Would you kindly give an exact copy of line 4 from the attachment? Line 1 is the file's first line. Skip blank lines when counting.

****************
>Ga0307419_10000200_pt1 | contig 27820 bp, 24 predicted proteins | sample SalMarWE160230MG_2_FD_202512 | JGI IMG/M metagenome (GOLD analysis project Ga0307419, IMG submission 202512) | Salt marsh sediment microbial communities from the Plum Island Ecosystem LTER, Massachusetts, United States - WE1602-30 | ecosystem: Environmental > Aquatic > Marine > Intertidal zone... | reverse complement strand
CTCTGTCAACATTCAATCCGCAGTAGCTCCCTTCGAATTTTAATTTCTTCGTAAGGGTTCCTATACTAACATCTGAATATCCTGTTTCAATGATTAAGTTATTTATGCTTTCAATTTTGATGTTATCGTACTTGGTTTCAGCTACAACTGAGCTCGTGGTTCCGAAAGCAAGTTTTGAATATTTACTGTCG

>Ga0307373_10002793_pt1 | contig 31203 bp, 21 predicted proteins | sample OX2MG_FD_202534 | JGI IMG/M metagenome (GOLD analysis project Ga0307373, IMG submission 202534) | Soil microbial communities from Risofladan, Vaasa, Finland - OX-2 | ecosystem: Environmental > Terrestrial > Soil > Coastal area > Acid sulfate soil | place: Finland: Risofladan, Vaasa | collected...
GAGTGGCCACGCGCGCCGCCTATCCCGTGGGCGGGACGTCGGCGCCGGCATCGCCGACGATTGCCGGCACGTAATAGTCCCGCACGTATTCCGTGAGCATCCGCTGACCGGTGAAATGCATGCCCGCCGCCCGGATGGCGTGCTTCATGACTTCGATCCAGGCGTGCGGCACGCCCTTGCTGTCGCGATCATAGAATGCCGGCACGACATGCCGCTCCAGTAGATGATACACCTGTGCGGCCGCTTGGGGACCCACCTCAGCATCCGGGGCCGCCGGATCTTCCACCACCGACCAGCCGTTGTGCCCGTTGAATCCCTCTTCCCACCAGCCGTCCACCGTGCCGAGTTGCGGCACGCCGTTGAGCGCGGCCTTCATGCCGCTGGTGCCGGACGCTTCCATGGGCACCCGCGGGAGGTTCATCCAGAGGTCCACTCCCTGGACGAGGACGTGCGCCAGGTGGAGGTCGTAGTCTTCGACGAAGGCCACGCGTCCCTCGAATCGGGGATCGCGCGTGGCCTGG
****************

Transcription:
GAGTGGCCACGCGCGCCGCCTATCCCGTGGGCGGGACGTCGGCGCCGGCATCGCCGACGATTGCCGGCACGTAATAGTCCCGCACGTATTCCGTGAGCATCCGCTGACCGGTGAAATGCATGCCCGCCGCCCGGATGGCGTGCTTCATGACTTCGATCCAGGCGTGCGGCACGCCCTTGCTGTCGCGATCATAGAATGCCGGCACGACATGCCGCTCCAGTAGATGATACACCTGTGCGGCCGCTTGGGGACCCACCTCAGCATCCGGGGCCGCCGGATCTTCCACCACCGACCAGCCGTTGTGCCCGTTGAATCCCTCTTCCCACCAGCCGTCCACCGTGCCGAGTTGCGGCACGCCGTTGAGCGCGGCCTTCATGCCGCTGGTGCCGGACGCTTCCATGGGCACCCGCGGGAGGTTCATCCAGAGGTCCACTCCCTGGACGAGGACGTGCGCCAGGTGGAGGTCGTAGTCTTCGACGAAGGCCACGCGTCCCTCGAATCGGGGATCGCGCGTGGCCTGG